Training management is critical

22 Aug

Training can be a major factor in how well managers perform.

Management training is a crucial step for companies that choose to promote from within rather than hire from without. When it comes to human resource planning, this strategy can sometimes be a way to let culture grow in a business so people who have already been indoctrinated in a company's message and method of operations are moving upward into managerial roles and directly educating the next generation of staffing. This is in opposition to creating seminars or showing in a guidebook how a culture is supposed to operate. One may find that culture is better cultivated through the direct teaching by management to employees rather than from reading about it or learning about it in another way. Direct experience has always been a great method for people to learn things.

Business Law Review cites the example of GEICO, which hires most of its managers from entry-level workers who have simply moved upward in the business after having grown there over the course of many years.

In order to train staff that may not have gotten a degree in business management or otherwise have experience in certain important business concepts like finance or accounting, the company offers something it calls GEICO University. This program is in addition to a tuition reimbursement program that it gives to full-time associates.

Companies without the resources for college-training can also teach managerial skills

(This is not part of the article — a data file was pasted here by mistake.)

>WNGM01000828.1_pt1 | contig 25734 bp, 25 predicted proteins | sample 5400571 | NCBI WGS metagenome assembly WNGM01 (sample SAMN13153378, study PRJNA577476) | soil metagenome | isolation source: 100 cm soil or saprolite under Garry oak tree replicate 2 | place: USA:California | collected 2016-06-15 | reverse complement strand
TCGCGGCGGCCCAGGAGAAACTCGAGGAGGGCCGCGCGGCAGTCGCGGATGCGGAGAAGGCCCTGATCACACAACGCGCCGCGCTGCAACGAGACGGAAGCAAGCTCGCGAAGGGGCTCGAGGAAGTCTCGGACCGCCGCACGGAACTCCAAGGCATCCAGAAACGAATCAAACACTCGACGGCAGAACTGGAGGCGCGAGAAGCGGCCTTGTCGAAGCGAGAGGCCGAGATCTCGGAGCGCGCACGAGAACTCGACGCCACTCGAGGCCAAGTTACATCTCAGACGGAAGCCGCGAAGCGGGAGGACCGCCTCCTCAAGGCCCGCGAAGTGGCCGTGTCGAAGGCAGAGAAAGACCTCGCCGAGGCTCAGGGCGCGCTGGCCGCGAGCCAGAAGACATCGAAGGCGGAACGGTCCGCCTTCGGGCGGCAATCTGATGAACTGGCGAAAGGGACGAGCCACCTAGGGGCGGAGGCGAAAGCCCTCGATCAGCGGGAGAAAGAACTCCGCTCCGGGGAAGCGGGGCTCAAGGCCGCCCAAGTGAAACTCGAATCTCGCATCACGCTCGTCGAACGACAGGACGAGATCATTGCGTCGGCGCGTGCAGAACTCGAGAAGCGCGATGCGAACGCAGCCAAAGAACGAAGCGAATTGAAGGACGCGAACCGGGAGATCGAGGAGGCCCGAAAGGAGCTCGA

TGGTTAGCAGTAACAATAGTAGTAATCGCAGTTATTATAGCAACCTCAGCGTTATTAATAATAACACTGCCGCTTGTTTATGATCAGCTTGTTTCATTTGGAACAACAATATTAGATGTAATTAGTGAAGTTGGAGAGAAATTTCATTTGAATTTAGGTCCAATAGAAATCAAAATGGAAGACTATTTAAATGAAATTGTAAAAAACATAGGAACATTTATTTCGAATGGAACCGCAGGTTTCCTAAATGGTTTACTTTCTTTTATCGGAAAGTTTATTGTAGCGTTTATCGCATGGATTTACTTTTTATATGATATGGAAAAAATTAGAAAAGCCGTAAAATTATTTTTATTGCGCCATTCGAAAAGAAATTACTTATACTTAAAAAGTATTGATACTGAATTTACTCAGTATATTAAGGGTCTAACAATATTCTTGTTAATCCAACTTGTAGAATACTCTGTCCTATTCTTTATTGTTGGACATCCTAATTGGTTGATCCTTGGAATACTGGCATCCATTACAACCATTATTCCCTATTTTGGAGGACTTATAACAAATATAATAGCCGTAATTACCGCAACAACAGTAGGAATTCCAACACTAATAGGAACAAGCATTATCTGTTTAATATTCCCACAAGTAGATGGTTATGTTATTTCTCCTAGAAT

According to Forbes, one way to train managers without having a large budget is to hire people with teaching experience. In the example Forbes gives, a business that works heavily with the military makes a point of hiring leadership with experience at TOPGUN, the Navy's military flight school. These are people who are trained educators that left the military to seek civilian jobs. Because they already know how to teach, the company makes it part of those people's jobs to educate managers-in-training on a weekend or during off-time hours as a kind of informal class.

Even when a company doesn't have any teachers, it can pick experts who already work for a company to help mentor managers in a particular skill set, according to Forbes. For example, people from an IT security background can teach managers about good security rules of thumb, while members of the finance or accounting team can bring managers up to speed about those areas of interest without the company needing to hire an extra staff member or reimburse a person's college courses.

However a company chooses to hire managers, it will likely need to train them – even if this doesn't involve going back to school or building a special program.

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